Boston era

In 1948, Wilber formed a trio to play at intermissions at the Savoy Café in Boston. The trio featured traditional New Orleans-style jazz (dixieland). Eventually, Wilber expanded the band to a sextet and was booked as the main attraction: Bob Wilber and the Dixieland Band. This group featured Wilber on clarinet and soprano sax, Henry Goodwin on trumpet, Jimmy Archey on trombone, Dick Wellstood on piano, Johnny Fields on bass, and Tommy Benford on drums. [6] Wilber gained a strong following in Boston and the Savoy gig lasted through the better part of 1949. The Savoy also led to other opportunities to play in the New York City area through 1950, most notably at Jimmy Ryan's and the Stuyvesant Hotel.

Dixieland, sometimes referred to as hot jazz or traditional jazz, is a style of jazz based on the music that developed in New Orleans at the start of the 20th century.

Jimmy Archey was an American jazz trombonist born in Norfolk, Virginia, perhaps most noteworthy for his work in several prominent jazz orchestras and big bands of his time. He performed and recorded with the James P. Johnson orchestra, King Oliver, Fats Waller and the Luis Russell orchestra, among others.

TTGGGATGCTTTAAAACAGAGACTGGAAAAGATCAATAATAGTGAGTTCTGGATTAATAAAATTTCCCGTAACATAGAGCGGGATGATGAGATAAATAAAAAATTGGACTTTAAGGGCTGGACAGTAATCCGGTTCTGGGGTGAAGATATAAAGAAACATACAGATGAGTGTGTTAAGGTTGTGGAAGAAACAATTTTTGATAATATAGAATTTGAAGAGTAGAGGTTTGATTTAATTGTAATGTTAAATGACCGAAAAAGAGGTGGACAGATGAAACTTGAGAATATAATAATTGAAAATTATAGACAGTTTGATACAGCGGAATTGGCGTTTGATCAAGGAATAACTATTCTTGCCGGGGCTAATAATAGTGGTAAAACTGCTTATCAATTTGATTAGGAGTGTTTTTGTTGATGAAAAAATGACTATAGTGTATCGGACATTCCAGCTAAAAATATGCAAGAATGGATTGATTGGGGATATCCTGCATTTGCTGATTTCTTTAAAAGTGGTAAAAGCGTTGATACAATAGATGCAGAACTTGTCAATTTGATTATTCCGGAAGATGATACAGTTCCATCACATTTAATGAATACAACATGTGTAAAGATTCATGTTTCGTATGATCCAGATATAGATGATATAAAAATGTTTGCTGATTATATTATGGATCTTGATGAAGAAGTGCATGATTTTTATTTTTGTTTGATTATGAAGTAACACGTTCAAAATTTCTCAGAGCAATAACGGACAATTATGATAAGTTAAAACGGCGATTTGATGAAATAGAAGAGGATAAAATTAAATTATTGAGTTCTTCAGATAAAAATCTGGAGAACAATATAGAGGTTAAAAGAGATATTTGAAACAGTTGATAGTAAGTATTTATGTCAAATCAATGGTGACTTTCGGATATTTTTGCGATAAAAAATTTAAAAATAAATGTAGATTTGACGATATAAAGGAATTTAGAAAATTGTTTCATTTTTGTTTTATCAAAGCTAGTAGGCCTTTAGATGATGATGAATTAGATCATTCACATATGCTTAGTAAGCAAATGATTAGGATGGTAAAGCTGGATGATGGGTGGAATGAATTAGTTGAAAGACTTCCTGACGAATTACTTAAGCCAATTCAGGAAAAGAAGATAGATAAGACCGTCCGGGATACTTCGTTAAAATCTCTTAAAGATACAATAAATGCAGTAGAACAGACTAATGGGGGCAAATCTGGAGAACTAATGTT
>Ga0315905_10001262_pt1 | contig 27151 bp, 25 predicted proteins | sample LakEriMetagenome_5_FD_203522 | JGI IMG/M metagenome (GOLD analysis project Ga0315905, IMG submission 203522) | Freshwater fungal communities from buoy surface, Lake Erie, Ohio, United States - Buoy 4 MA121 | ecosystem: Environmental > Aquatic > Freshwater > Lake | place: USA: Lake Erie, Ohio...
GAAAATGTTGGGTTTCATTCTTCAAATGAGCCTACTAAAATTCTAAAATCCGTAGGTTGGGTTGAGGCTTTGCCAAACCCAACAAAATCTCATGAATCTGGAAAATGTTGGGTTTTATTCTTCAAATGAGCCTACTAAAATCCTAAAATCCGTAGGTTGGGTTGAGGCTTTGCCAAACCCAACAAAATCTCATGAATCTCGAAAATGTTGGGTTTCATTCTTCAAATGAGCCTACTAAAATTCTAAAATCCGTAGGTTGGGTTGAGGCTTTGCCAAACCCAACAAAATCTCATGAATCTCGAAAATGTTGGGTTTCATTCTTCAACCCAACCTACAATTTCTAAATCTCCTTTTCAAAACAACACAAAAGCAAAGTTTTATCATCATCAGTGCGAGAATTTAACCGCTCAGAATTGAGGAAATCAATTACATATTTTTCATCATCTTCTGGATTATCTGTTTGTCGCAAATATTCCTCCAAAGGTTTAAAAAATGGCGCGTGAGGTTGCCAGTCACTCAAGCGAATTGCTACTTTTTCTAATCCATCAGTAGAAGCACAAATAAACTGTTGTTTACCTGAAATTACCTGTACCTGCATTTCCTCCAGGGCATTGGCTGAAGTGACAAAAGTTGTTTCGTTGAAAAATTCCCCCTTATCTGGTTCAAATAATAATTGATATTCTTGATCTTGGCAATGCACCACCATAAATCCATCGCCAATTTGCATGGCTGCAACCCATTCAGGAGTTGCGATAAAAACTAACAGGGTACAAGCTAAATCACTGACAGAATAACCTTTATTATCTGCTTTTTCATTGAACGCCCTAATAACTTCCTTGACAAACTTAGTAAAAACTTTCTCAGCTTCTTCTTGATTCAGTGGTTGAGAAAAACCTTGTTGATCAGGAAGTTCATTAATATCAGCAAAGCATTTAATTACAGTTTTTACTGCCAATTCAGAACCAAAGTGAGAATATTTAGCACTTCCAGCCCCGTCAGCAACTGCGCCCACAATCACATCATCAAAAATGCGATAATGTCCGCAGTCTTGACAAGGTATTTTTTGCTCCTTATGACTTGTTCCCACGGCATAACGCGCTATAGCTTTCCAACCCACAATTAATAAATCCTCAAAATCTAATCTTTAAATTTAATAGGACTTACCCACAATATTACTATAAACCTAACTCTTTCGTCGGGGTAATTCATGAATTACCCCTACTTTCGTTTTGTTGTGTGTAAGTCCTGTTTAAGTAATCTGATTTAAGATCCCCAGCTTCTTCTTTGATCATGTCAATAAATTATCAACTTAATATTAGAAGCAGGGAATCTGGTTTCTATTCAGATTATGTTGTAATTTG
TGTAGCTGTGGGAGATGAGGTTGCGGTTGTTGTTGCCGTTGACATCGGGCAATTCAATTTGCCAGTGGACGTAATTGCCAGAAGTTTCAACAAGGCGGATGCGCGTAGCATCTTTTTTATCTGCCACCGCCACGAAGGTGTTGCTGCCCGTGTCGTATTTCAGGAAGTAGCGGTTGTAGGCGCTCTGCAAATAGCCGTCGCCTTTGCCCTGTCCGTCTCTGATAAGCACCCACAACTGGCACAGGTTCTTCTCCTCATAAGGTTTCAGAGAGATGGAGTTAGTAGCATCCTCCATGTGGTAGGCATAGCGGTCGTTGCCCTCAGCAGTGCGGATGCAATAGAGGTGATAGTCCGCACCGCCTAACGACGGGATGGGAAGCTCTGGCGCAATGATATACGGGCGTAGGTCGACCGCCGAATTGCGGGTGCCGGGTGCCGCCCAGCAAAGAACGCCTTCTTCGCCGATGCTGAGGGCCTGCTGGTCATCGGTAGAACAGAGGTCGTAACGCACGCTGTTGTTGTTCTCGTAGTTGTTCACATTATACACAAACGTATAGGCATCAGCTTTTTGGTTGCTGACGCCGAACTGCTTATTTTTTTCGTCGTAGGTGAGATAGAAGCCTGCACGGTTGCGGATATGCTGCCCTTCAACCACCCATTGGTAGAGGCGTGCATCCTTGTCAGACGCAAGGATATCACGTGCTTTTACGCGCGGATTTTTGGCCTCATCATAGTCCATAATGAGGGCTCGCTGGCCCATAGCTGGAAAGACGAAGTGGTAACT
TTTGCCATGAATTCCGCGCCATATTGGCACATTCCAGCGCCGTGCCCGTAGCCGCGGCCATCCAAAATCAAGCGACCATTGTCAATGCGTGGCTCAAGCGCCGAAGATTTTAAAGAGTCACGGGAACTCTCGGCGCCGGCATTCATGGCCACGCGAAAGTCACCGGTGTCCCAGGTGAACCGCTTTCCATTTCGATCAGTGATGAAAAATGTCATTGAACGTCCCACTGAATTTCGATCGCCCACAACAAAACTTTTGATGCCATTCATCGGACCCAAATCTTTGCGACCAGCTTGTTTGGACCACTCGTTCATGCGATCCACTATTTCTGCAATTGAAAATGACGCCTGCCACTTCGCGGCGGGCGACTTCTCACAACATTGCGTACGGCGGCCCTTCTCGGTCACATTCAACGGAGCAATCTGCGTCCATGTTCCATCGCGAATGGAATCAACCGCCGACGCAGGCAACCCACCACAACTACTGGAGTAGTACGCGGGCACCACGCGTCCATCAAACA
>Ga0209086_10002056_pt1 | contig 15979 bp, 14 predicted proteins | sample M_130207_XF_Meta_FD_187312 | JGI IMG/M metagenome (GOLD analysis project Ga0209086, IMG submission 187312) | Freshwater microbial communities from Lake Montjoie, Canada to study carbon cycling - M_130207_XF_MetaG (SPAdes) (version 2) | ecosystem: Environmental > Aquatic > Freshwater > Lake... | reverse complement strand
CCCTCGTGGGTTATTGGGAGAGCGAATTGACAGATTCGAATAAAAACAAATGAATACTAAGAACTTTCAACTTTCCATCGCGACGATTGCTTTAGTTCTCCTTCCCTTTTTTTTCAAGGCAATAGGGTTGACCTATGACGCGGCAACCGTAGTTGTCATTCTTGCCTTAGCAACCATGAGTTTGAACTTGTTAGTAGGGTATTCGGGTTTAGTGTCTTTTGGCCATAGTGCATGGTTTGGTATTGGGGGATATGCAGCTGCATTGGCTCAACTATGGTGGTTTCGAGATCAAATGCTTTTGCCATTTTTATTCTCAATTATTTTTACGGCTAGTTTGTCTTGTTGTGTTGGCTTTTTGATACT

Thomas Benford was an American jazz drummer.

Partial discography

Bob Wilber at New Orleans Jazz & Heritage Festival 2014 Bob Wilbur at New Orleans Jazz Fest 2014.jpg
Bob Wilber at New Orleans Jazz & Heritage Festival 2014

As leader

As co-leader

With The Six (with John Glasel)

With Wild Bill Davison and Cutty Cutshall

With Bobby Hackett

With Teddy Wilson

With Lilette Jenkins

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References

  1. 1 2 3 4 5 6 Balliett, Whitney. "Profiles: The Westchester Kids (Bob Wilber)." The New Yorker 53, no. 12 (1977).
  2. Johnson, Ron D. "Tracking the Wildcat." The Mississippi Rag, June 1974, 2.
  3. Box 2, Folder 3. Bob Wilber Papers, 1943–2006. Milne Special Collections & Archives, University of New Hampshire, Durham, NH. May 11, 2015.
  4. Wilber, Bob. "Studying with Bechet." Jazz Music 3, no.10 (1948): 24.
  5. R.C. "Bob Wilber Could Take Up Where Bechet Left Off." The Jazz Beat, August 1959.
  6. Box 2, Folder 6. Bob Wilber Papers, 1943–2006. Milne Special Collections & Archives, University of New Hampshire, Durham, NH. May 11, 2015.
  7. "Bob Wilber | Album Discography | AllMusic". AllMusic. Retrieved 1 January 2017.

Sources